Posts Tagged review

Friday, February 15th, 2013

A Multicultural Book for Mixed Race Kids

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A Multicultural Book for Mixed Race Kids
Review of I am Flippish By Leslie V. Ryan; illustrated by Adolph Soliz   “Why don’t I look like you?” is a question every parent, especially mixed families, must have encountered (or will encounter) at some point in time. “I am Flippish,” a story set in a very practical context, addresses this for all of us.   The author, Leslie Ryan, sent me a copy of this book.  I looked up her website and learned that the story in the book is based on a personal experience, in her case, when her son looked more Asian, like her, than her Irish husband.  Read more »

The Story of the Chinese Zodiac

“Many moons ago,” the story begins, “the people of China had no calendar.  Read more »

Favorite Multicultural Children’s Books of 2012 – Old and New

Another year passes by. Weekly trips to the library, gifts and several visits to our local used bookstores.  Read more »

7 Favorite Children’s Books on Going to School Around the World

Every summer my kids and I spend at least six weeks in Chennai, a metropolis in Southern India where I was born and raised.  Read more »

Best Asian-American Children’s Books

May is Asian-Pacific American heritage month. It is the perfect time to showcase some of the truly amazing authors in Asian-American children’s literature, who have consistently produced works that bridge cultures.   The reading list includes authors and books that highlight Asian heritage through great stories.  This kind of literary exposure can be very enriching as it helps children develop a deeper understanding of cultures and hence an appreciation for the diverse communities in which we live.  Read more »

Multicultural Book Review: I Have an Olive Tree

By Eve Bunting; Illustrated by Karen Barbour Ages:  4+   Sophia’s grandfather “gifts” her with an olive tree on her seventh birthday. But the tree is on a small island in Greece where Sophia’s mother was born.  A year later, her dying grandfather also entrusts her with her grandmother’s beads, urging her to hang them on her olive tree.  Read more »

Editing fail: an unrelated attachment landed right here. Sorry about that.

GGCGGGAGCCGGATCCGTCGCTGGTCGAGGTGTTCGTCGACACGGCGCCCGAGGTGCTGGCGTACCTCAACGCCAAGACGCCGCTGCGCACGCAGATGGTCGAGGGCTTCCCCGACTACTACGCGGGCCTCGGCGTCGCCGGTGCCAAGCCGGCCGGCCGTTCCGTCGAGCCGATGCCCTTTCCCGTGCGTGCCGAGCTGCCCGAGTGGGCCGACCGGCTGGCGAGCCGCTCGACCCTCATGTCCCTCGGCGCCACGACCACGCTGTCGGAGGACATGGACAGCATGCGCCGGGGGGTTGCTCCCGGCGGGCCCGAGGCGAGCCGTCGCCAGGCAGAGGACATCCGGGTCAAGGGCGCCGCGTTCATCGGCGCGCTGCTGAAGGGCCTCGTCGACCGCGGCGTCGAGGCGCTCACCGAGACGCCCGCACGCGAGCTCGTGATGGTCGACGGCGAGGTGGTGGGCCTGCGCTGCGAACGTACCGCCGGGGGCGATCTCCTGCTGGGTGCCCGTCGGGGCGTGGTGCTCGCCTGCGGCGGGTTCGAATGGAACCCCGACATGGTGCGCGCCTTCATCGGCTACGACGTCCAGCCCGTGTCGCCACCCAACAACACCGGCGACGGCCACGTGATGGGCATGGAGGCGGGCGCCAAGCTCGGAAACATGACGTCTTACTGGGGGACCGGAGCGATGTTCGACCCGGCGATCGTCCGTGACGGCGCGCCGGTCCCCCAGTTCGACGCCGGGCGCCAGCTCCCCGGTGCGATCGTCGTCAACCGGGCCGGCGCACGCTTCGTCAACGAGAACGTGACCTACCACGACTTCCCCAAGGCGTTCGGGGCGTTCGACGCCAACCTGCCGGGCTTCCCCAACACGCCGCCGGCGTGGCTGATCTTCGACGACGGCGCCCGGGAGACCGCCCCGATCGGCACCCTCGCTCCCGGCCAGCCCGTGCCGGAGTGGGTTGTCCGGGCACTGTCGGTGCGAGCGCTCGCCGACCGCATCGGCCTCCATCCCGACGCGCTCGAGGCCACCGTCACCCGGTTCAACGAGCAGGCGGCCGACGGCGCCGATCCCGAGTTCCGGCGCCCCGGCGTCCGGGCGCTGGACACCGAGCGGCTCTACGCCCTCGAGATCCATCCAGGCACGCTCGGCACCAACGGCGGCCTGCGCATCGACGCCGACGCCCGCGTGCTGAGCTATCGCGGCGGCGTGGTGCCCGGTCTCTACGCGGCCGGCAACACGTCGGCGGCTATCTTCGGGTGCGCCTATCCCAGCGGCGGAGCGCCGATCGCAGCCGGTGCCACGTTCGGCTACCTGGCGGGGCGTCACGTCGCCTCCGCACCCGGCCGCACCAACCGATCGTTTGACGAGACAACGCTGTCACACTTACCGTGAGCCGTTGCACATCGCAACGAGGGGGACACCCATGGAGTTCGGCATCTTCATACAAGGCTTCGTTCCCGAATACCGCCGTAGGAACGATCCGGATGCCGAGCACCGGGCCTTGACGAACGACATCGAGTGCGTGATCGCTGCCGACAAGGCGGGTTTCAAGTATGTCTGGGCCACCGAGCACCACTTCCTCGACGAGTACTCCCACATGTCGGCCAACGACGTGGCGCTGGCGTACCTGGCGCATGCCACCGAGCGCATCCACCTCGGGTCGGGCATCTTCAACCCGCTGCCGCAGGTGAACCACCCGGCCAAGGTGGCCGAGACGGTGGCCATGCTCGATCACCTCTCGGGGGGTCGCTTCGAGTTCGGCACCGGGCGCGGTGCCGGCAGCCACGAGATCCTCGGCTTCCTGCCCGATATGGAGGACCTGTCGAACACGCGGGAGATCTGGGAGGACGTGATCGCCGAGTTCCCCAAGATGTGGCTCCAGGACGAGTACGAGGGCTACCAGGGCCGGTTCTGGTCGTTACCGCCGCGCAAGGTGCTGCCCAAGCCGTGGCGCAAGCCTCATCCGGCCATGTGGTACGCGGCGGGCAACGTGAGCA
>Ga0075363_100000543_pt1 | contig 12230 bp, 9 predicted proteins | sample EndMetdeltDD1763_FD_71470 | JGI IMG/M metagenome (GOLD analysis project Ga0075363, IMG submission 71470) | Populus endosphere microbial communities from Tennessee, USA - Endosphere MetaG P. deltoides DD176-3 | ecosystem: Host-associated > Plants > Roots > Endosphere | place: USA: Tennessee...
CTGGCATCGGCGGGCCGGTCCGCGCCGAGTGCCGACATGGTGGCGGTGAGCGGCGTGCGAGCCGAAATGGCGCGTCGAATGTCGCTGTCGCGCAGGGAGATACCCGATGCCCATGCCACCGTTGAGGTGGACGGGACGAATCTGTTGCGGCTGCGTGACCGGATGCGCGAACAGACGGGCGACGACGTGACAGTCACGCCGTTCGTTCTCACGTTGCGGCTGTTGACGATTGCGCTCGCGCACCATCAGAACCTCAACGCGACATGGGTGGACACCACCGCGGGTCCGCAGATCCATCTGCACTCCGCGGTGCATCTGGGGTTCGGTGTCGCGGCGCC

A Multicultural Easter Story: Chicken Sunday

“Chicken Sunday” by Patricia Polacco Ages: 4+ Author-artist, Patricia Polacco’s books are among the best loved ones in our home. We read and re-read her stories with unabated interest.  “Chicken Sunday” is our most recent favorite. And pysanky (Ukrainian Easter eggs), featured in the story and showcased beautifully in Polacco’s artwork, make it a great read for Easter.  Read more »

A Multicultural Feast: 7 Fun Children’s Books on Food

Foods embody cultures. And food-themed books are a great way to sample and savor cultures.  Here are seven wonderful picks from around the world that we’ve enjoyed in our family.     PINO AND THE SIGNORA’S PASTA by Janet Pedersen Ages: 4-8 Set in the bustling streets of Rome, the story starts off with a feline bunch waiting to lap up some pasta that Signora lovingly serves every day  Read more »

Review: The Boy Who Harnessed the Wind

Inventor William Kamkwamba and journalist Bryan Mealer collaborate with illustrator Elizabeth Zunon to masterfully share with the young reader the story of William’s life in drought-ravaged Malawi and the ingenuity that inspired him to build a windmill—the windmill that came to illuminate his life and the lives of those around him.   William was forced to drop out of school after a severe drought and famine struck Malawi.  Read more »

Travel the Globe with the World Atlas

Barefoot Books’ newly released World Atlas for children, written by Nick Crane and illustrated by David Dean, is one of those books that will grow with your child over time. It is stuffed with factoids and information about our planet, with colorful illustrations that will continue to entice children to explore its pages. Did you know that dates have been around for so long that no one knows what region the palm tree is native to; or that polar bears are the largest predator on earth, weighing up to 1,499 pounds?   The Atlas aims to present a snapshot of our planet today and how people in different parts of the world interact with it.  Read more »

Favorite Swedish Stories: Emil in the Soup Tureen